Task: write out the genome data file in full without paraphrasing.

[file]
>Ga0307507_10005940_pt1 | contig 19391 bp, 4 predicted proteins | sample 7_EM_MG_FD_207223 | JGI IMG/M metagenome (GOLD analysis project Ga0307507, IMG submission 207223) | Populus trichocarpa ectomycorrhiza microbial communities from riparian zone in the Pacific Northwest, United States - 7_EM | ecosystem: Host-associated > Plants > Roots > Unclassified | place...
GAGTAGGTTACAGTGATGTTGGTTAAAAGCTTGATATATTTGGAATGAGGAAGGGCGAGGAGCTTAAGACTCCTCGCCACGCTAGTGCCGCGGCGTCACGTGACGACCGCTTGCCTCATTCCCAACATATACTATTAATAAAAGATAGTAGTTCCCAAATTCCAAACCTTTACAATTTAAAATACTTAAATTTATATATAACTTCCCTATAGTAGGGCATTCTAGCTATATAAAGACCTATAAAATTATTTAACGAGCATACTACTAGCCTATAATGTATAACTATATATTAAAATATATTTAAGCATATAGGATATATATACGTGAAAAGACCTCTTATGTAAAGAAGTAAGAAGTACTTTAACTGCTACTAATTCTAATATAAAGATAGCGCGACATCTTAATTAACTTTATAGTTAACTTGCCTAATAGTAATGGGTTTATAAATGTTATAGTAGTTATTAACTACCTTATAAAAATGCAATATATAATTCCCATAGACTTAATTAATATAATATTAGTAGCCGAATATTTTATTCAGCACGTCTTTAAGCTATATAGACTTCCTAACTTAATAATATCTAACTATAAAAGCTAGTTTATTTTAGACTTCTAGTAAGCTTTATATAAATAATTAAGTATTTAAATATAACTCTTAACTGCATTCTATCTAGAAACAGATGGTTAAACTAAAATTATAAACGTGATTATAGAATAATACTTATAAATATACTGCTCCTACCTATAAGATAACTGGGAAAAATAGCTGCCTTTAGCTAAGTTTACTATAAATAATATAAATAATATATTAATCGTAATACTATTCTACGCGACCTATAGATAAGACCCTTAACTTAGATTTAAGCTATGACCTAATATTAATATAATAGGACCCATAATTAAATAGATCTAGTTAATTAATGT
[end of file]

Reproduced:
>Ga0307507_10005940_pt1 | contig 19391 bp, 4 predicted proteins | sample 7_EM_MG_FD_207223 | JGI IMG/M metagenome (GOLD analysis project Ga0307507, IMG submission 207223) | Populus trichocarpa ectomycorrhiza microbial communities from riparian zone in the Pacific Northwest, United States - 7_EM | ecosystem: Host-associated > Plants > Roots > Unclassified | place...
GAGTAGGTTACAGTGATGTTGGTTAAAAGCTTGATATATTTGGAATGAGGAAGGGCGAGGAGCTTAAGACTCCTCGCCACGCTAGTGCCGCGGCGTCACGTGACGACCGCTTGCCTCATTCCCAACATATACTATTAATAAAAGATAGTAGTTCCCAAATTCCAAACCTTTACAATTTAAAATACTTAAATTTATATATAACTTCCCTATAGTAGGGCATTCTAGCTATATAAAGACCTATAAAATTATTTAACGAGCATACTACTAGCCTATAATGTATAACTATATATTAAAATATATTTAAGCATATAGGATATATATACGTGAAAAGACCTCTTATGTAAAGAAGTAAGAAGTACTTTAACTGCTACTAATTCTAATATAAAGATAGCGCGACATCTTAATTAACTTTATAGTTAACTTGCCTAATAGTAATGGGTTTATAAATGTTATAGTAGTTATTAACTACCTTATAAAAATGCAATATATAATTCCCATAGACTTAATTAATATAATATTAGTAGCCGAATATTTTATTCAGCACGTCTTTAAGCTATATAGACTTCCTAACTTAATAATATCTAACTATAAAAGCTAGTTTATTTTAGACTTCTAGTAAGCTTTATATAAATAATTAAGTATTTAAATATAACTCTTAACTGCATTCTATCTAGAAACAGATGGTTAAACTAAAATTATAAACGTGATTATAGAATAATACTTATAAATATACTGCTCCTACCTATAAGATAACTGGGAAAAATAGCTGCCTTTAGCTAAGTTTACTATAAATAATATAAATAATATATTAATCGTAATACTATTCTACGCGACCTATAGATAAGACCCTTAACTTAGATTTAAGCTATGACCTAATATTAATATAATAGGACCCATAATTAAATAGATCTAGTTAATTAATGT